Paige - Still self-centered, though less promiscuous now that she is (mostly) seeing Spence, she has difficulty with Ellen's coming out. She hires Spence to work at her office, is worried she might be pregnant, and gives her dog to Ellen while she goes on a vacation to Mexico,

Spence - Still floundering since he gave up on his dreams of working in the medical profession, he continues his on-again, off-again relationship with Paige. He is very protective of her when they are caught in a robbery at the book store, appreciates her attempt to keep him employed and becomes an amnesiac when they go to Las Vegas together,

Joe - Fired by the new boss, he discovers an old fashioned way to solve his money problems when he finds a wealthy woman to take care of him,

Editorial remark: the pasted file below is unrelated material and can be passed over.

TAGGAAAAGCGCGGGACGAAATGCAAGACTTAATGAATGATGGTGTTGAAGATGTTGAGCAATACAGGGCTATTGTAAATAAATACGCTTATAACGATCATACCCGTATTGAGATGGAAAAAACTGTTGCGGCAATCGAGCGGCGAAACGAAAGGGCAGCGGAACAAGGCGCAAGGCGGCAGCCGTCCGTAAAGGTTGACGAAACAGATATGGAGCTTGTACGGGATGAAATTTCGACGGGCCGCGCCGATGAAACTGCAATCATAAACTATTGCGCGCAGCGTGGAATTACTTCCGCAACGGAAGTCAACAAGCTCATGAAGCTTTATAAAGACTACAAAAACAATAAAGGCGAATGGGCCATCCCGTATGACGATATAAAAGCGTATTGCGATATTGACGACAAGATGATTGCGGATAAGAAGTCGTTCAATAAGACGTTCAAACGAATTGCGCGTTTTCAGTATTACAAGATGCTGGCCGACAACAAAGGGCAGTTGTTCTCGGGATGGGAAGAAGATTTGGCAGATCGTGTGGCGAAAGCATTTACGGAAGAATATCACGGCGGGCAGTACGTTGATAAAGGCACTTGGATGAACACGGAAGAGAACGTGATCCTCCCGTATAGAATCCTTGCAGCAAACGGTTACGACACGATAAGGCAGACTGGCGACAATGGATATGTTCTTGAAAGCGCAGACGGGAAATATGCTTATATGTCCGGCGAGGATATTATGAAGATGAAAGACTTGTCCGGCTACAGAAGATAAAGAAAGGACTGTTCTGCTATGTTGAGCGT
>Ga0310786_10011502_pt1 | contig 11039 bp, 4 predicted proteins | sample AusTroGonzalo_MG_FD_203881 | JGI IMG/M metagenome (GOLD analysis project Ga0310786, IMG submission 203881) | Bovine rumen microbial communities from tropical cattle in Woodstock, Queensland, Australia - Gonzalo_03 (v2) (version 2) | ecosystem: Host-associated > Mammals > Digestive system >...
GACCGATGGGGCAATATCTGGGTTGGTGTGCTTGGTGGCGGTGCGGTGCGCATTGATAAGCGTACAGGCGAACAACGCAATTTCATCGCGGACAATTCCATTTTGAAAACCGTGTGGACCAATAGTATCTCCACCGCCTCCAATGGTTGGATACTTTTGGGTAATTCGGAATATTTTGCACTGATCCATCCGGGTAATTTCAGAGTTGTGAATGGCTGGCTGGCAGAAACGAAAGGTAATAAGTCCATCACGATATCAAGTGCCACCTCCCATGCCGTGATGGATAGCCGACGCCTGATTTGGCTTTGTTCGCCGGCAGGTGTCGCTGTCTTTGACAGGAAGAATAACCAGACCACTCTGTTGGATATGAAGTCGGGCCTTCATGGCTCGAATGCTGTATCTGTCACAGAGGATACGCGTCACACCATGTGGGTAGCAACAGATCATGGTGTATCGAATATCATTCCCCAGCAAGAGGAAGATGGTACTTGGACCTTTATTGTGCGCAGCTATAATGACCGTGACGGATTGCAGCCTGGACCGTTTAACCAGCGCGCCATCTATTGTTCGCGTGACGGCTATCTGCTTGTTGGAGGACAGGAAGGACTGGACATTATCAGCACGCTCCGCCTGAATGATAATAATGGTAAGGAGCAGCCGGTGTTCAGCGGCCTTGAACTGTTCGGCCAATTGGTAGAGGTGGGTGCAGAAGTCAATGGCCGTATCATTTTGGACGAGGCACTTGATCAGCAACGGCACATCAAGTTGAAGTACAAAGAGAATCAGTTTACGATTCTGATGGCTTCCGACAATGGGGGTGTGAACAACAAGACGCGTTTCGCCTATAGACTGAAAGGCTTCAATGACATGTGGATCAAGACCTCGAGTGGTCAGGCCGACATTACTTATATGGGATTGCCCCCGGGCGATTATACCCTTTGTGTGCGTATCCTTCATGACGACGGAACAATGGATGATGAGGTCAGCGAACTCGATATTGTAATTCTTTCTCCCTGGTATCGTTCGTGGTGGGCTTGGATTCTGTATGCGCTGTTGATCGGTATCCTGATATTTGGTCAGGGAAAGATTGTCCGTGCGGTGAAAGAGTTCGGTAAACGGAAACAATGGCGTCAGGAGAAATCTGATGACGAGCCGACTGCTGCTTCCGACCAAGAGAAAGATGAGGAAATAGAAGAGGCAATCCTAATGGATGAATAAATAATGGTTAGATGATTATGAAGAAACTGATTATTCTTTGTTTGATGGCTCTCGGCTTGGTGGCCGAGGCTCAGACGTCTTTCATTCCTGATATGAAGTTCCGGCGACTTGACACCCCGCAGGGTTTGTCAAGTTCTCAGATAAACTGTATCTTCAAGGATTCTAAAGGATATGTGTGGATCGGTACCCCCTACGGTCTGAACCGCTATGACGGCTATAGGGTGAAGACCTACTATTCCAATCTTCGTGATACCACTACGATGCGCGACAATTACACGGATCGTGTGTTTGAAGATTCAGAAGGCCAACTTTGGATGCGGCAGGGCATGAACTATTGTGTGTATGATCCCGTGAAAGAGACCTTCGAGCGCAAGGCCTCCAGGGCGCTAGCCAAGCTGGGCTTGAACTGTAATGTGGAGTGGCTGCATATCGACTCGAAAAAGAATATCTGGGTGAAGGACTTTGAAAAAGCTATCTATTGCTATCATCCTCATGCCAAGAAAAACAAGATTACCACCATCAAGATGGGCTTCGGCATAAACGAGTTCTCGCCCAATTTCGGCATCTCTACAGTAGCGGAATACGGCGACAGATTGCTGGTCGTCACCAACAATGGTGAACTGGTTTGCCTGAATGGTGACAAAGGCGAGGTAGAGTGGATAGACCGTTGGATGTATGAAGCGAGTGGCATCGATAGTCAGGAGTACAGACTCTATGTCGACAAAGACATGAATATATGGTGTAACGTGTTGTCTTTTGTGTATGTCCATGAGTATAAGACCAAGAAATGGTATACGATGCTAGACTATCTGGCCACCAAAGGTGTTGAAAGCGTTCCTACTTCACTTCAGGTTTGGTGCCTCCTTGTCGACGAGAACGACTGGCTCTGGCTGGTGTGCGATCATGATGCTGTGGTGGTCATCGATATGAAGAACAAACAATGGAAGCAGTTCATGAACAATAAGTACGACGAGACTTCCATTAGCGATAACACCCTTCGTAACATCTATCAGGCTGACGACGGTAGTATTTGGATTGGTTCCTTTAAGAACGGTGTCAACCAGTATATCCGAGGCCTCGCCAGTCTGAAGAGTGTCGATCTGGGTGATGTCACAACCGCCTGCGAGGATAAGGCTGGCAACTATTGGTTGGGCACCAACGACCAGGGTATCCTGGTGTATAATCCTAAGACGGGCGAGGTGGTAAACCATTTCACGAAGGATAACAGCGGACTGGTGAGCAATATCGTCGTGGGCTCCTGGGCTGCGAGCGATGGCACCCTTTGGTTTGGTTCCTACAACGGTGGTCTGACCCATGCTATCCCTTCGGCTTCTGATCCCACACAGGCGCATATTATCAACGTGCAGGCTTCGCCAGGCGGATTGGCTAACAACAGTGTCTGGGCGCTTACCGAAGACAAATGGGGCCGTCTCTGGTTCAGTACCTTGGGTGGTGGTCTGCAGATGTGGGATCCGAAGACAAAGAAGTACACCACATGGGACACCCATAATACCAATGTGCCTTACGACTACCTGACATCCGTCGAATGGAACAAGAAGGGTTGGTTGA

and Audrey - Still annoying, Audrey (who does not appear to be married anymore, despite mentioning a husband in her earliest appearances) falls in love with a deaf actor. She, too, takes a pregnancy test to help ease Paige's mind and is enthusiastic and supportive when Ellen comes out.

Episode-wise, the season is possibly the funniest and best of the series, despite "The Clip Show Patient," a cheap retrospective which immediately precedes the must-have-been-expensive "The Puppy Episode." On DVD, the real disappointment is the astonishing lack of extras. There is a commentary track featuring the writers on "The Puppy Episode," but there is really nothing more to look forward to from the DVD presentation. In other words, while there is great humor in the episodes and the show becomes socially important, this is not an incredible use of the DVD medium and is likely to disappoint those who wanted more.